…(A)nd many such good inventions are on earth like the breasts of a woman: useful as well as pleasing.
~Friedrich Nietzche

Speaking of hanging fruits, what is the story with a woman’s boobs and nipples?

Milking mothers either have to cover their functional breasts to avoid stern stares or, more rudely, are sometimes summarily banished or even ashamedly depart from rooms while lactating with child. Maidens and cougars must hide their bazookas on the beach, but man boobs or not, men do not.  Just another example of our boorish species, we are even more concerned when female breasts do not belong to young women or do not appear globule, ample and nips ever pert. Nubs and warts are out and gazangas, not hangers, are in. Real women’s bodies — not sculpted babes apparently those with guts, boobs, and butts. Oh, the hoi polloi. Are there any reasons for such degradation? Prejudices? Fears? Anxiety? Oppression? Obstinacy? No freakin’ idea.

Chests should always be treated similarly — women’s bared nipples are forbidden, men’s are now not, even though some 75 years ago almost all states prohibited “shirtless” men. So sad and disgraceful, women and men are still not considered the same in so many states and in so many ways. An almost vitriolic form of sexual censorship.  Second class treatment for such beauteous females. Much like women’s suffrage (1920) and a $10 or $20 bill (Harriet Tubman or Alexander Hamilton or Andrew Jackson?). And the backside of whatever bill? In my opinion, an insulted woman’s glaring bare buttocks would prove à propos. Womansplaining is in need.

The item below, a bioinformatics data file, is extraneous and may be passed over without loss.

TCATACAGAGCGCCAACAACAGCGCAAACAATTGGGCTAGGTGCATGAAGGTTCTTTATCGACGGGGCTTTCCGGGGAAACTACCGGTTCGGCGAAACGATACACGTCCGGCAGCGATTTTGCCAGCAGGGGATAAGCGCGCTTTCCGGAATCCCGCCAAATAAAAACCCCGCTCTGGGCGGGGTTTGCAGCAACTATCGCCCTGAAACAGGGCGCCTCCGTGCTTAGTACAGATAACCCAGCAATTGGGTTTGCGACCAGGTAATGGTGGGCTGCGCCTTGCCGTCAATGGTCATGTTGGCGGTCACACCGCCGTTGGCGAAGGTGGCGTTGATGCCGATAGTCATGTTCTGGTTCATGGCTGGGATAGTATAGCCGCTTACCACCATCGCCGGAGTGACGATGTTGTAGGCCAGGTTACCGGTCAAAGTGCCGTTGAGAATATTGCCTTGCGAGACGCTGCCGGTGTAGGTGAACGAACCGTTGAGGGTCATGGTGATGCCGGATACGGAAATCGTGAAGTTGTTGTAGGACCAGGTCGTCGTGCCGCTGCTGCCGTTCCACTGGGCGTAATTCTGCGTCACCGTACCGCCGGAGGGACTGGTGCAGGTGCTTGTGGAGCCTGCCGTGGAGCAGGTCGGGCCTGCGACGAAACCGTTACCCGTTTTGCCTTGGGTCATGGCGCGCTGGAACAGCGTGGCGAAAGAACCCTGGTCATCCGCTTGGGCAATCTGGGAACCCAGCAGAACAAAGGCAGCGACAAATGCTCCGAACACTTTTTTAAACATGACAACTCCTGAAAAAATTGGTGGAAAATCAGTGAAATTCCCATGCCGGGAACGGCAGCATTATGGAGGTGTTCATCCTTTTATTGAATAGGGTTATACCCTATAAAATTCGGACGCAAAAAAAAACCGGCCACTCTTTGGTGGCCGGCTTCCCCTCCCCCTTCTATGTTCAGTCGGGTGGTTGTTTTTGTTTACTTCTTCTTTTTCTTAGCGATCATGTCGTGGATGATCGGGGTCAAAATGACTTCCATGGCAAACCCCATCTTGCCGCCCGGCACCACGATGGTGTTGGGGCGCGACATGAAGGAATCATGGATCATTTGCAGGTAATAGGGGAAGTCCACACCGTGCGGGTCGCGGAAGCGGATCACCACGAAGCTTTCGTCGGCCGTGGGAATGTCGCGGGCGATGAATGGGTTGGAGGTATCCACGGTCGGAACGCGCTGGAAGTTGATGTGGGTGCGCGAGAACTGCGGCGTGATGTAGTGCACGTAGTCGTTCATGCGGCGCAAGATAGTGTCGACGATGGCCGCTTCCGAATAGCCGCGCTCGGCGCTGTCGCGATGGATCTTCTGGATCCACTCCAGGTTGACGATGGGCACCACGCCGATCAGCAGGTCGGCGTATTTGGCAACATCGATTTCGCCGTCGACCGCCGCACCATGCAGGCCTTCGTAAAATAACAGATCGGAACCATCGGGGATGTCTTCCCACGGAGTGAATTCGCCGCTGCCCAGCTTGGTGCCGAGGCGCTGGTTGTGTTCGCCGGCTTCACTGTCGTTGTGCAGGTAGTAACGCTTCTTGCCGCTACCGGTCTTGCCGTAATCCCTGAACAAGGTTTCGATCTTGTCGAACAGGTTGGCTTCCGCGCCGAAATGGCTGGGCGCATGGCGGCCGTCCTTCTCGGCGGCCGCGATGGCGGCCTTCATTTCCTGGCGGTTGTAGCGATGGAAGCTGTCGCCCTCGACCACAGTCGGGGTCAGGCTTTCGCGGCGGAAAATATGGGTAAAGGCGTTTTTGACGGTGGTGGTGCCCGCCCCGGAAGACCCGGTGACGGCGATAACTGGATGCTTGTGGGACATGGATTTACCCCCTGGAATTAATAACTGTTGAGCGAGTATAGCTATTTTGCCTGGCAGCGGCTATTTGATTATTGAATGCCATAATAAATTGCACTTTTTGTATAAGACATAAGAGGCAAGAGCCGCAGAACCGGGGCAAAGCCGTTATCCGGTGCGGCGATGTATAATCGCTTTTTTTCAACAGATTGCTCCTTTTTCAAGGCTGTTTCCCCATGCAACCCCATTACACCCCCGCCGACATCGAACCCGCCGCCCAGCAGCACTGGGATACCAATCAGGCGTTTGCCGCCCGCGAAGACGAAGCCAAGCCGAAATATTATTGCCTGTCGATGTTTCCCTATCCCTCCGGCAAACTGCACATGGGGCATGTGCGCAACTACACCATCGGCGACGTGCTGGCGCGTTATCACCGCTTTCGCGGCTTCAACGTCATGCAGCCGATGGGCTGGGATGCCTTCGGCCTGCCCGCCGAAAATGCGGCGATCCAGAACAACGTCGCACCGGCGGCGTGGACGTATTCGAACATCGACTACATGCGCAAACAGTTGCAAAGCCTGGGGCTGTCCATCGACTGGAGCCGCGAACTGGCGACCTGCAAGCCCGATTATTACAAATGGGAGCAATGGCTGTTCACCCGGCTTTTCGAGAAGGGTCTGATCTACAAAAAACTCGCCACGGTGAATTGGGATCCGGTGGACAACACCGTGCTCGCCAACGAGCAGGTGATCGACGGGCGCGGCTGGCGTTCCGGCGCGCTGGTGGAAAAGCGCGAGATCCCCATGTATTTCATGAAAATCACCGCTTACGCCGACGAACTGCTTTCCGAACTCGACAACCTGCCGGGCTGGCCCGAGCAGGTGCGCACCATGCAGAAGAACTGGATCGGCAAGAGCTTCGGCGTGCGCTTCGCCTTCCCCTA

Apparently, women’s naked breasts can even be unleashed almost like unholstered weapons. Consider Lady Godiva who convinced her husband to lower the taxes of medieval England by traipsing naked through the streets on horseback or even Marianne, the revered symbol of liberty who was depicted by Delacroix bare breasted hoisting the flag in one hand and a bayonet in another, leading others over fallen bodies…images and tales both before and thereafter.

The motion picture association (MPAA or CARA) has imposed its suppression and righteousness over history, PG, PG-13, R, and NC-17, the current supposed “rating” system.  A woman’s buttocks or breasts are apparently cool, but a man’s full monte seems verboten. Some chaste actresses even go to the extremes of donning merkins (undercarriage wigs) to cover their unveiled vulvae.  A bizarre planet to inhabit.

Now, there is Free the Nipple, an open breast equality movement which attempts to address the scenes where a woman may not allowed to be topless, sparking some dialogue. Why should we have such discourse? Breast freedom on all tips seems so completely au naturel.